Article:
Recipients r.david.murray,
Date 2015-11-05.09:58:19
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In-reply-to Your message of "Wed, 04 Nov 2015 18:29:00 +0000" <>
> Yes, the port from python2 to python3 of the email package
> was...suboptimal.
> ...
> The whole concept of using unicode as a 7bit data channel only is
> just...weird.

+100 to both.

> But, we are now stuck with maintaining that API for backward
> compatibility reasons.

That's a weird definition of backward compatibility, though. The API
breaks backward compatibility to Python 2. Any Python 3 user shouldn't
use the broken API anyway, IMHO.

> To fix it, I rewrote significant parts of the email package, which
> is the new API.

Which unfortunately isn't any help if one needs to stay compatible to

> It also is...fraught with the danger of talk about
> serializing an email message as a string, transforming it, and then
> trying to re-parse it as an email message.  If your transformations
> are simple, it will probably work, but anything at all complex runs
> the risk of breaking the message.

One of Python's mottos used to be:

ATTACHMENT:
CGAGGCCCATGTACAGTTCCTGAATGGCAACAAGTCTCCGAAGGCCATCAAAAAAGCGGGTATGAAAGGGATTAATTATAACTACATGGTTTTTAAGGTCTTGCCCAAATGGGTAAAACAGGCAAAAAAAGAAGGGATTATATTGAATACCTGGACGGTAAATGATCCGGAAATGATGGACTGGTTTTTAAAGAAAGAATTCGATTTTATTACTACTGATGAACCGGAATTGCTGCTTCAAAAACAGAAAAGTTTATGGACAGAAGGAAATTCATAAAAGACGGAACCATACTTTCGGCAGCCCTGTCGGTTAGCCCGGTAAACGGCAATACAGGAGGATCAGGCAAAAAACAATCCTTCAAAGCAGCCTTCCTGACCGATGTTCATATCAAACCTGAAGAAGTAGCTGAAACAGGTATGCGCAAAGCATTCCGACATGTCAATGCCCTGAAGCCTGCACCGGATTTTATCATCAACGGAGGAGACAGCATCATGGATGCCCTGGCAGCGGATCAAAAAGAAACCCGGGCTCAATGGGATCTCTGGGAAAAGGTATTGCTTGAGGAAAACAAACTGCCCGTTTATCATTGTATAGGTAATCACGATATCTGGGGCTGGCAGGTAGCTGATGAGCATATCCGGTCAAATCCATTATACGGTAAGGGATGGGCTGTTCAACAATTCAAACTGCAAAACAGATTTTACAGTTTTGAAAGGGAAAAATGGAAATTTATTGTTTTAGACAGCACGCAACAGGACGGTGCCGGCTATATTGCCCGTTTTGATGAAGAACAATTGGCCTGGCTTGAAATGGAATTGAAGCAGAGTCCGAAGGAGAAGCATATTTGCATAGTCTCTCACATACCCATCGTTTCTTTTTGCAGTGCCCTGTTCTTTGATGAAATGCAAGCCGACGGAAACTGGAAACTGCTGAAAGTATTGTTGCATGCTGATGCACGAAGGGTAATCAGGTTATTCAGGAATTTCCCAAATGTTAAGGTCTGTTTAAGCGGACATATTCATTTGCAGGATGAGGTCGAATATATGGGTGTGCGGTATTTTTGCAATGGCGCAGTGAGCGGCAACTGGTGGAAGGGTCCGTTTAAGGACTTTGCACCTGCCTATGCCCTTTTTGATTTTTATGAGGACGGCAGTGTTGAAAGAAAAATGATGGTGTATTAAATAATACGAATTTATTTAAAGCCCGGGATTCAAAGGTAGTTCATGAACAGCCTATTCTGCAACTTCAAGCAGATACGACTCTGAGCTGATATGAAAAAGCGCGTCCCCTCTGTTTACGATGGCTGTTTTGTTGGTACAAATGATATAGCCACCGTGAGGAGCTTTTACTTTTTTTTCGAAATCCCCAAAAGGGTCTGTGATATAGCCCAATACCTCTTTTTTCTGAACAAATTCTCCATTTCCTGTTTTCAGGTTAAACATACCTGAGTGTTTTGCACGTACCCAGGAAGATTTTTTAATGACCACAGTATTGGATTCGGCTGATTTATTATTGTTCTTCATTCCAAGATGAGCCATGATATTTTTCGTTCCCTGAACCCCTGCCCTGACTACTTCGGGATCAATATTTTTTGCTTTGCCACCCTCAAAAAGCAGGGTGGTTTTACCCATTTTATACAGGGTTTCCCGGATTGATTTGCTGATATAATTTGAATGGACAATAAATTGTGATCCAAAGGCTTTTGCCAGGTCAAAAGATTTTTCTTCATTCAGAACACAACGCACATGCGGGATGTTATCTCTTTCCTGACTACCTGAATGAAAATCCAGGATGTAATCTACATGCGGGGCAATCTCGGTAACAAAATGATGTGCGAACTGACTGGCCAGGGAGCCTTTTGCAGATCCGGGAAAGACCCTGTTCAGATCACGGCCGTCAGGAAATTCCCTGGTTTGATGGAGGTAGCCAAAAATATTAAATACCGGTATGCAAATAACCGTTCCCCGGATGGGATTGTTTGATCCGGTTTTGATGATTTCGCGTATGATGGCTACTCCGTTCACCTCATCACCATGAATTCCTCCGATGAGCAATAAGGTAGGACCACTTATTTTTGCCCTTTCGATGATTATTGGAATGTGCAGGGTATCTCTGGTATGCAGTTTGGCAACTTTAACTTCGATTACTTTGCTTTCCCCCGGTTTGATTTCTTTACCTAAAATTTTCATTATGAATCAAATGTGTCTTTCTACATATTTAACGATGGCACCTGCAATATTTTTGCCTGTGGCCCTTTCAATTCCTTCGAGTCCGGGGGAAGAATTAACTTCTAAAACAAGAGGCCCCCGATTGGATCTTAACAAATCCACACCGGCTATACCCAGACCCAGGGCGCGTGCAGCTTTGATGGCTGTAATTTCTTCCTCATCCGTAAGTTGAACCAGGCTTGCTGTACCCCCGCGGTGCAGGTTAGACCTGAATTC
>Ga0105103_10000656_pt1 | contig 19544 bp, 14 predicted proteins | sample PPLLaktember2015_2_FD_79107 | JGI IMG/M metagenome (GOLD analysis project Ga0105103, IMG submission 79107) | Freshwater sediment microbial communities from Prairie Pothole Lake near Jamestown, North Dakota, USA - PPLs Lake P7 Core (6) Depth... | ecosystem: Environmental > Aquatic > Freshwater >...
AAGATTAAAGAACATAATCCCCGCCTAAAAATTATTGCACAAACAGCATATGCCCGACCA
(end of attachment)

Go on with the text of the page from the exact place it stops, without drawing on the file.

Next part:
We are all consenting adults here.

But there are other uses for converting a message instance to a
unicode string. Display, printing, and grepping come to mind.

> And having non-ascii bodies counts as non-trivial.

For anybody living in a non-ascii country that statement sounds
**very strange**.

To start with, I have many friends with names that contain non-ascii

> You do have to conditionalize your 2/3 code to use the bytes parser
> and generator if you are dealing with 8-bit messages. There's just no
> way around that.

I did that yesterday. There are problems with that though:

* Recognizing the problem for what it is.

  Trying to run Python 2.7 code that *should* run under 3.5 but breaks
  with weird errors wastes a lot of time.

  Multiply with the number of Python programmers that want to migrate
  and you get a problem.

  If `message_as_string` and `as_string` just weren't there in 3.x it
  would be much less of a problem (clear documentation would also help
  but not as much).

* Lots of ugly workarounds for the same problem.

  Most of them (mine certainly included) are done quick and ad-hoc and
  probably break in many ways.

  The question then arises: why should one use the email package at
  all. But of course that way lies madness.

Just more roadblocks for the move to Python 3.
Date User Action Args
2015-11-05 +, r.david.murray
2015-11-05 messages